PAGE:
JD Over time, you have worked with some colossal artists...Michael Jackson,. Bob Dylan...

S Everybody that I've had a chance to work with, it's been kind of like a mutual excitement. It's all the same. I'm always excited to go in and do a session. The Michael Jackson was a heavy one. Getting up and jamming with Boz Scaggs was heavy. That wasn't a session. That was just a live gig. Playing with Motorhead was great. Playing with Iggy Pop was great. All of them are worthwhile. It's always fun.

JD Is there anything you worked on that you later wish you hadn't been involved with?

S Not that I didn't wish I hadn't been involved with, but there was some that I wasn't happy with the end result, when it got to the point that it was out of my hands. Very rarely does that happen. You go in knowing that you're at the mercy of the producer and so on. When it comes out great, it comes out great. When it comes out not exactly how you wanted it to, you take it with a grain of least they made the record they wanted to make. I did a Rod Stewart session recently where one of the songs didn't come out the way I thought it should have, and one of the songs sounds amazing, so it's a give and take.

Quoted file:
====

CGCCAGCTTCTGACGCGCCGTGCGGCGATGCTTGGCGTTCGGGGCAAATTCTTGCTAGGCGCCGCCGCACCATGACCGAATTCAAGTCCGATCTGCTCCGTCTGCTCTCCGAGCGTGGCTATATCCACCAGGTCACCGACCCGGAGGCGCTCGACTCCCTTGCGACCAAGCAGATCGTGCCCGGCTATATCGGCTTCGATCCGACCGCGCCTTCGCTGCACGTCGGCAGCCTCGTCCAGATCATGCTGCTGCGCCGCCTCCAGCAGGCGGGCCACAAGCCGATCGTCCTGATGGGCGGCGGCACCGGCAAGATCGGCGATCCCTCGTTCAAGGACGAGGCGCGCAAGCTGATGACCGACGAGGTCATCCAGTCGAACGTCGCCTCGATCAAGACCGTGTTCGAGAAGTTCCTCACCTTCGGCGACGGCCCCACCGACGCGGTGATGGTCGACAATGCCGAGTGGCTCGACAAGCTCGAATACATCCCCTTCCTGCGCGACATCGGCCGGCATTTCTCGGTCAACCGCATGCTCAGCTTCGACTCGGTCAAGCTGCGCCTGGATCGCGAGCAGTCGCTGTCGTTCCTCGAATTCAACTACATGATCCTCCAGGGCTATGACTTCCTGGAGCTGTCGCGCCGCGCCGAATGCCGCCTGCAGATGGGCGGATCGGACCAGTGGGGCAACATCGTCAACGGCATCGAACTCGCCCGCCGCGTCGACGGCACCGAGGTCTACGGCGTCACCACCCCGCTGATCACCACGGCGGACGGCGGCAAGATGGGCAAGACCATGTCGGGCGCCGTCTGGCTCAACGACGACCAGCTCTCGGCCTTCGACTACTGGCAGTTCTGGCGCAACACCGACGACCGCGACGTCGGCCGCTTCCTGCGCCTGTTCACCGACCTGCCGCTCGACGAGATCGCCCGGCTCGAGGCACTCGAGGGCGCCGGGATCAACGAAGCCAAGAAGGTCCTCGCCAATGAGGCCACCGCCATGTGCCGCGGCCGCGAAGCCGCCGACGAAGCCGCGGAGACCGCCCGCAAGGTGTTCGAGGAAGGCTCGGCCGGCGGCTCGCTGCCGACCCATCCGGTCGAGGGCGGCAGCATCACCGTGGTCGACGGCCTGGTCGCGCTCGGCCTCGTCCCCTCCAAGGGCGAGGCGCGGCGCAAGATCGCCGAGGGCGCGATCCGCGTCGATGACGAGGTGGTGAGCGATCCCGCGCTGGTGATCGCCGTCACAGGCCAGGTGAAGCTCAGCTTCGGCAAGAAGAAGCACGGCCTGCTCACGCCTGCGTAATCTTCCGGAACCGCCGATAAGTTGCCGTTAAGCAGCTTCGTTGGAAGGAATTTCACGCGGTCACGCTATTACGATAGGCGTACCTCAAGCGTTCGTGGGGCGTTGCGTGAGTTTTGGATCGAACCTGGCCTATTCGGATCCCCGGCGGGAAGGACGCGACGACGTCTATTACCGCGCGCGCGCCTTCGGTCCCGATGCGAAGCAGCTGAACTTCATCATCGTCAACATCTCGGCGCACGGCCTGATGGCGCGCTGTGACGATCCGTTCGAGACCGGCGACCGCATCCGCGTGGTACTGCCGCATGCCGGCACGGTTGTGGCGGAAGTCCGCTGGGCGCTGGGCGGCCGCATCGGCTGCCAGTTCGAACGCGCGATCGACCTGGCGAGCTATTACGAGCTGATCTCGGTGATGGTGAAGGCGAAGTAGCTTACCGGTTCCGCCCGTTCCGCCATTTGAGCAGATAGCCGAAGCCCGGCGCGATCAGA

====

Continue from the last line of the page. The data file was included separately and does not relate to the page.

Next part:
JD One thing that I have always respected about you is that you're not afraid to go out there and say you were a fan once too and you remember that. Do you think that means that you don't even realize your own level of popularity? I mean, you are the icon now; you are the Joe Perry to a lot of people now.